Restaurant operators are attending the NRA Show in Chicago this year with a growing concern: Labor costs.
Hourly earnings in the restaurant industry are up 3.9 percent this year, Hudson Riehle, senior vice president of the research and knowledge group with the National Restaurant Association, said at the show on Saturday.
By comparison, private-sector wages are up 2.2 percent. Industry wages rose 3.3 percent last year, and 3.2 percent in 2014.
Some of this is due to rising minimum wages in many states. But that’s far from the only reason. Restaurants have been on a hiring binge for some time — having added 352,000 jobs over the past 12 months, a 3.5 percent growth rate that easily bests the national job growth rate of 2 percent.
“Each and every day on a net basis this industry has added 1,000 jobs,” Riehle said. More hiring and a declining unemployment rate increases demand for labor and therefore wages.
Not surprisingly, the industry is increasingly concerned about labor: 30 percent of restaurant operators told the NRA that labor was their top challenge in April. By comparison, 19 percent said labor was the top challenge a year ago.
These costs will keep going up, too. More states are increasing the minimum wage, including two — California and New York — that are moving the wage to $15 an hour. And the federal government just increased the salary threshold for management-level workers to be considered exempt from overtime pay. That change promises higher labor costs for many operators and will take effect in December.
Restaurant revenue per worker compared to grocery workers
The rising wages and labor costs are shining a big light on the restaurant industry’s typically high labor costs.
Restaurants on average generate $56,000 in revenue per worker. By comparison, grocery stores — their primary, out-of-industry competitor — generate $226,000 in revenue per worker, while gas stations generate $478,000 per worker.
Not surprisingly, restaurants are increasing prices at a rate faster than grocers.
Restaurant menu prices are up 2.7 percent this year, a “fairly moderate” rate, Riehle said. But grocers’ prices are down 0.4 percent. This, after a year in which restaurant menu prices grew 1.7 percentage points higher than grocers (2.9 percent to 1.2 percent).
That affects how consumers perceive value at restaurants. “The industry is in a better situation when menu price inflation runs under grocery price inflation,” Riehle said.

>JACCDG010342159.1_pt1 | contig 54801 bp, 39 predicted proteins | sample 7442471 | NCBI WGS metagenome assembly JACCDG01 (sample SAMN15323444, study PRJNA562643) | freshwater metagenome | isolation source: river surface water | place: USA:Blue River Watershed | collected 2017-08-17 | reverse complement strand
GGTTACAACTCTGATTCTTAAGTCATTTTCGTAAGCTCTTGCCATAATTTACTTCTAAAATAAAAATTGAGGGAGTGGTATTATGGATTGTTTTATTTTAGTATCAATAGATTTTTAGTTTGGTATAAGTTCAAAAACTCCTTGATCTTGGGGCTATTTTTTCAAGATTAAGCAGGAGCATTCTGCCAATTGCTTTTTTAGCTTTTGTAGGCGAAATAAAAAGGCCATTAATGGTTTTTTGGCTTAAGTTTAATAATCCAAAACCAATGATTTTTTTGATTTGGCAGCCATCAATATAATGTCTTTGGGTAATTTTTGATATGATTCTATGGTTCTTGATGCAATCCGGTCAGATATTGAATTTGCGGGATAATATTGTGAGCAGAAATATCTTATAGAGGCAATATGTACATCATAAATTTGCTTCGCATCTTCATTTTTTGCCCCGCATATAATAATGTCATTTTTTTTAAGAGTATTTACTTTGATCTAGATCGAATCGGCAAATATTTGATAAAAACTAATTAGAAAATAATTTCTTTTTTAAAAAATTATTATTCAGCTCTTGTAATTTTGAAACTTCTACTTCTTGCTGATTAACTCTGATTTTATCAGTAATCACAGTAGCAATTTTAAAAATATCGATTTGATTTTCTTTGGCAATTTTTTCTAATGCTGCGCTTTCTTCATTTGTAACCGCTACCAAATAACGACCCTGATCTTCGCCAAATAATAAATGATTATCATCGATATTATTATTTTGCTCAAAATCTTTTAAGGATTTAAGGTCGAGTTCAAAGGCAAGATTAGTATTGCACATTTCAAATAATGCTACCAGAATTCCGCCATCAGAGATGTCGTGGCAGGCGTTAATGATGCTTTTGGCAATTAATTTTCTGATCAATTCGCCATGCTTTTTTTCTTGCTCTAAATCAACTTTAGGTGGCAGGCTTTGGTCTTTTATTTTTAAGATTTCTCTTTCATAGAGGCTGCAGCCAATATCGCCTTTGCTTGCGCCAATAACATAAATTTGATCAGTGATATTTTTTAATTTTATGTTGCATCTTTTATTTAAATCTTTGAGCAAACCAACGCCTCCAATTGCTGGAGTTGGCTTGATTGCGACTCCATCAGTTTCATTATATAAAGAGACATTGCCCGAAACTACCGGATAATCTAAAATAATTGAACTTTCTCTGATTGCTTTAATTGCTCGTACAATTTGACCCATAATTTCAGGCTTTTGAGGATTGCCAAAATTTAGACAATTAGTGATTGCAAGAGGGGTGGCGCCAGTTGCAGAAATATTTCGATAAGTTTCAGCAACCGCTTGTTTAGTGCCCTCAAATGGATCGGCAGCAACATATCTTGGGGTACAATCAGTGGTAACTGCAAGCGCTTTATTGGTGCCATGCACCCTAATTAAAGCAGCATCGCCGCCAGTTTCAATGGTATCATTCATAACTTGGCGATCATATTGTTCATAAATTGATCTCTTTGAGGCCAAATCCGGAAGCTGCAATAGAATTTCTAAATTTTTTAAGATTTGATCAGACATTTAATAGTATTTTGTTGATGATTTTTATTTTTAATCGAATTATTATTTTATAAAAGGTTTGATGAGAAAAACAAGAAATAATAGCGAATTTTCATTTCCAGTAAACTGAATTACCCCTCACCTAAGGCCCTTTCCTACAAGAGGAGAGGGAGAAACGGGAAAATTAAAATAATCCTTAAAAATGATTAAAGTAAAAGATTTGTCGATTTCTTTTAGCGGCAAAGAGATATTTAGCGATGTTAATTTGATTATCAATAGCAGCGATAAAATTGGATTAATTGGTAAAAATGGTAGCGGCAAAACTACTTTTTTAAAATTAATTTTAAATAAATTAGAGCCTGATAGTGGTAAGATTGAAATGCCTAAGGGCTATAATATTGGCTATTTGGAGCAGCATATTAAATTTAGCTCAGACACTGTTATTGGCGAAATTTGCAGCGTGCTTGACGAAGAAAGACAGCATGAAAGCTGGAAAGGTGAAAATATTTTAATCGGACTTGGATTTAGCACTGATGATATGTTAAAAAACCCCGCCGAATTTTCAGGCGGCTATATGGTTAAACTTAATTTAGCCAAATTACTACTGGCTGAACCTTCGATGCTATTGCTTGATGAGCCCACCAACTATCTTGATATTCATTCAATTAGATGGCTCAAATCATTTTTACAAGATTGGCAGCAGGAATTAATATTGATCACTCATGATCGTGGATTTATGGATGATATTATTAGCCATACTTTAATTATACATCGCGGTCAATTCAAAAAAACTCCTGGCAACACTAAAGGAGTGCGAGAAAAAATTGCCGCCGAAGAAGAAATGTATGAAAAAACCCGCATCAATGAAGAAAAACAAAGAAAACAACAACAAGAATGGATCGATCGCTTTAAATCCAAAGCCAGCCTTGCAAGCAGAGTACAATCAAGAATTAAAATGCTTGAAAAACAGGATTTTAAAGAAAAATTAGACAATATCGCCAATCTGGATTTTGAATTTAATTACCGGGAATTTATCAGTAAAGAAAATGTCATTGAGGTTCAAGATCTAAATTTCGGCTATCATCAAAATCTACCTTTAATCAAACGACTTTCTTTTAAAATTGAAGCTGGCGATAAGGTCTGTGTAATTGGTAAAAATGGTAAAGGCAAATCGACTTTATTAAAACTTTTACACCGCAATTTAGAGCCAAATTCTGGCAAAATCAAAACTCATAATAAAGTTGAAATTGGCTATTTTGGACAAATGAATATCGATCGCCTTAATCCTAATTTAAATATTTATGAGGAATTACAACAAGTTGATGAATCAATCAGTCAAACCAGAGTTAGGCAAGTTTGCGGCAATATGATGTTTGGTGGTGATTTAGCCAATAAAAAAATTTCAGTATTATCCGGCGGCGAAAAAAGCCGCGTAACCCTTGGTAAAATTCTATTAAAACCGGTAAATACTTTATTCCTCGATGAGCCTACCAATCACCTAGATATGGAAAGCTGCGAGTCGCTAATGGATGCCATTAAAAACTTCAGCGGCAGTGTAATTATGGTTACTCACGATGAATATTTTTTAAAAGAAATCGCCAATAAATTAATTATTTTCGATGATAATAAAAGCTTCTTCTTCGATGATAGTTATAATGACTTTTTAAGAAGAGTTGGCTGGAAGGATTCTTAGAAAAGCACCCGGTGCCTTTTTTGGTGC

The response to this could be technology. Restaurants over the past decade have done little to improve productivity at their stores. Labor productivity has actually fallen by 0.1 percent over the past 10 years. By comparison, total nonfarm productivity has improved by 1.4 percent.
But, by doing more to use technology inside of restaurants, the industry can improve productivity more rapidly. Indeed, because they’re so labor intensive, software or kiosks or ipads or mobile payment technology could have an outsized impact on labor productivity when compared with other industries.
“The industry is just starting to get on this curve,” Riehle said. “Technology will become very important in redefining the employee and customer experience going forward.”
To be sure, cost concerns have kept many operators from adopting new technologies — 63 percent of operators told the NRA that cost was keeping them from adding technology, and that full-service, independent operators were far more likely to consider themselves behind when it came to technology.
Nevertheless, consumers increasingly want it. Nearly three-quarters of adults, including 83 percent of adults 18 to 34, said that technology increases convenience, and 51 percent of 18 to 34-year-olds said that technology makes them dine out more often.
A growing number of consumers are also willing to use mobile payment: 39 percent said they’d use mobile payment, up from 32 percent a year ago.
In addition, the industry could use technology to unbundle services and generate incremental revenue: Three quarters of consumers would go to restaurants during off-peak times if they could get a deal. And 14 percent would pay a fee to get a better table at restaurants.
And 40 percent of adults 18 to 34 would order pizza delivered by drone.
But perhaps the biggest remains online ordering and reservations. Mobile technology is “perhaps the most important development that will take place on a macro level,” Riehle said.
It might be the biggest development, in fact, since the drive-thru, providing “a new, additional channel by which demand can be created,” he said.